6 Quick New Business Tips

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Robert Sanders
Robert Sanders



tipsWhen thinking about your marketing firm, there should be only one primary concern that rises to the top of any list: your agency’s growth. It is the responsibility of the CEO to grow the firm. Growth cannot be delegated. The blocking and tackling of new business, such as doing RFPs, making first visits, building relationships with prospects, making the follow-up calls and running the pitch process, all can be delegated. But actual taking responsibility for the growth of the firm is too important to delegate.

Now what should you be doing about it? Here are some quick tips that can help your new business program.


1. Always be adding.

Constantly add new prospects to your prospects list. You have no excuse about why you can’t continue to grow your prospect database. Every day you come across new brands, contacts, reports, and more. Create a new leads file and add those names to the list. Once a month, sit down and review the names, do a little research, and move them into your outreach file if you feel they are a good fit. If you’re not sure, call them! It’s always amazing to agency leaders how many leads they generate when they call to inquire if they are a good fit.


2. Create a dream list.

You are what you eat. And for marketing firms this is truer than we care to admit. So make sure you have some high-quality dream prospects on your list. I’m not suggesting you run out and add Apple or Nike to your list. But do add brands where you feel you can make a significant difference. Look for brands where you can create outstanding, award winning, industry moving results. Look for that plucky prospect that will let you have the freedom to really innovate, try new technology, new strategies, new skills. Look for something new that can transform your agency into that quality brand that really stands out.


3: Layer your prospect messaging

Most of us can only comprehend a tiny bit of new information at a time. And most marketing firms try to shove everything they could do, can do, have ever done, at prospects all at once. Often at the first contact. The poor befuddled prospect will run away feeling overwhelmed, with nothing tangible to focus on. They have more important things to do rather than sort through your wall of “very important information” to see if anything fits. Layer your messages appropriately, starting with high-level facts and work down to personal, useful information over time. This means you need to think about the prospect and make sure to shape what you send based on their interest level. In other words, match your prospect’s interest level and time constraints.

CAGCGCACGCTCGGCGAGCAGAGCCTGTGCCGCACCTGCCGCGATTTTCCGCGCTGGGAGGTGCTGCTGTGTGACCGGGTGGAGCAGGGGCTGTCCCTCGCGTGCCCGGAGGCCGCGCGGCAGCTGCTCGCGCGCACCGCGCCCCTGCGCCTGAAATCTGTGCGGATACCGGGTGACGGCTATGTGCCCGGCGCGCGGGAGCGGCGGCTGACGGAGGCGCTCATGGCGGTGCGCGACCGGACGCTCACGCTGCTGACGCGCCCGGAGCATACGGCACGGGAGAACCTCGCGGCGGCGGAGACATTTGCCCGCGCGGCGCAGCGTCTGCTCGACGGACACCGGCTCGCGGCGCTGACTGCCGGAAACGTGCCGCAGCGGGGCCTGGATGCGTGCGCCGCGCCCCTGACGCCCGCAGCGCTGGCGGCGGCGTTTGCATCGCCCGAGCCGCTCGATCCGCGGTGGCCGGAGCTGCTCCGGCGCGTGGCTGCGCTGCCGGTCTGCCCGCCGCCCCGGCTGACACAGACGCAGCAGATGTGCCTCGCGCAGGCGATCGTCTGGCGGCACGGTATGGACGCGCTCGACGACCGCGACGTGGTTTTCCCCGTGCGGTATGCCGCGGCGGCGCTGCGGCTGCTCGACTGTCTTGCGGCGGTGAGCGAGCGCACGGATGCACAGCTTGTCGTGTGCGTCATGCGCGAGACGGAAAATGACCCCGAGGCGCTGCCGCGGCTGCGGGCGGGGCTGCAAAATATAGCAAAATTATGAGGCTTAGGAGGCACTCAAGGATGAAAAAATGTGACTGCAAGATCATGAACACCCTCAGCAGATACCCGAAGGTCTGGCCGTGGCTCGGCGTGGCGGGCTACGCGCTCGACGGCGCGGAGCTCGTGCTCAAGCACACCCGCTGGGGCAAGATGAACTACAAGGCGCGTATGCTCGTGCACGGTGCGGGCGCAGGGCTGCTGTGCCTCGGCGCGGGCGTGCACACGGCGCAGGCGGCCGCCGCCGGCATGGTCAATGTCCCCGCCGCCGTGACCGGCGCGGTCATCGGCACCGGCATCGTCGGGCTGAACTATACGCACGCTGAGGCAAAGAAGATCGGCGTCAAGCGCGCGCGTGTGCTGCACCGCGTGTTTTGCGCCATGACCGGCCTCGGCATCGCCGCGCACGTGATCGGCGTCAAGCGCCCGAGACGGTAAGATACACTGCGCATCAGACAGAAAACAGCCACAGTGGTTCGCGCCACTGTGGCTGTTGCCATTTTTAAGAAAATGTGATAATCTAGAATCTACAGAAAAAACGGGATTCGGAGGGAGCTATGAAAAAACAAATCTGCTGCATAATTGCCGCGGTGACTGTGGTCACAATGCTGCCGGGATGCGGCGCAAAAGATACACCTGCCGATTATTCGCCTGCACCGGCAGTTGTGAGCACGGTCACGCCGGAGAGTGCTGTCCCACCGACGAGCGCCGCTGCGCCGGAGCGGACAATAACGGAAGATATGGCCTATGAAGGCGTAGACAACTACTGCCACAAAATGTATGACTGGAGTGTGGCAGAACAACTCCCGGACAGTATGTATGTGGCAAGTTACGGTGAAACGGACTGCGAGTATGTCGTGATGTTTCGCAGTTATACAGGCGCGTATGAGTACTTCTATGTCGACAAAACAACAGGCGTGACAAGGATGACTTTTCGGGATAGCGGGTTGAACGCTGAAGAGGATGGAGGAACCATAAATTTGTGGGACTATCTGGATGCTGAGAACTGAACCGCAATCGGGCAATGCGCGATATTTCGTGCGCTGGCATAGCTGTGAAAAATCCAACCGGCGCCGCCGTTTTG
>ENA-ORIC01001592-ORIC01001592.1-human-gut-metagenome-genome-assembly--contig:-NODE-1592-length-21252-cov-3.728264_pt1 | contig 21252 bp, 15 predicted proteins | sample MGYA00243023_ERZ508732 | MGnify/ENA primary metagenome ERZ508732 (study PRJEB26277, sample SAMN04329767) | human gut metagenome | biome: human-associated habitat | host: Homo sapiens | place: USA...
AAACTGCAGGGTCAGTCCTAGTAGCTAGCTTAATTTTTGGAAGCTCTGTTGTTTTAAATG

4. Automate as much as you can.

Use software to automate as many new business processes as possible. Prospects are being inundated with marketing messages. One key to standing out is to keep up a steady, consistent, outreach program with high value thinking. The more tailored to your prospect’s needs the better. Sending updates about your agency’s latest lunch is of no interest to anyone. But this all takes time. So select a few industries, or markets, or even a hobby, and create an automated system to push that information out. There are many low-cost online tools and software that save you time by automating outreach. Just never forget the all important human touch: never let automation take over all your outreach activities. Follow up with handwritten notes, personal calls, or even a casual visit.


5. Identify prospects with a need.

Be on the lookout for brands that demonstrate waste, overspend, or missed opportunities. Find prospects who are investing heavily in pay-per-click or newspapers, for example. Look for a prospect that may not be getting the best return on their investment. Once you have identified a prospect with a unique need, or issue, reach out. Let them know you’re interested in them, and that you’ve identified a potential problem that you may, just possibly, be able to help. Prospects who are serious about marketing love to get a heads up call when things start to go off track. If nothing else, you’ve separated your agency from all the noise and generated a bit of good will. You may not win this opportunity, but you will move from “unknown” to “a friend.” And this new relationship will help you win down the road.


6. Always look for the fast close.

Experience has shown us the folly of letting good prospects drift into a) doing nothing as new issues come up and capture their attention, or b) drift into doing a formal review to change agencies as you do nothing but watch. You have to find a way for prospects to select you, to engage your firm in an easy first step. Your new business team should be trained on how to press for needs, discover the opportunity, identify the scope, and create some urgency. And most importantly, understand how to return with an action plan. Quickly. You must return with solutions to their needs within 48 hours if you want any chance of closing this deal. Let the process drag on for too long, and then more agencies or distractions will only block your efforts.


There are many, many growth opportunities out there. Sitting around and waiting for leads to come in is a luxury few agency leaders can afford – so go forth and create a winning new business system. How to organize for new business is one of those key decisions that can make or break an agency. As experts in agency growth we are always looking new ways to help marketing firms of all stripes find new directions for growth. If you would like to learn more just give us a call at 412.897.9329 or email us at info@sandersconsulting.com

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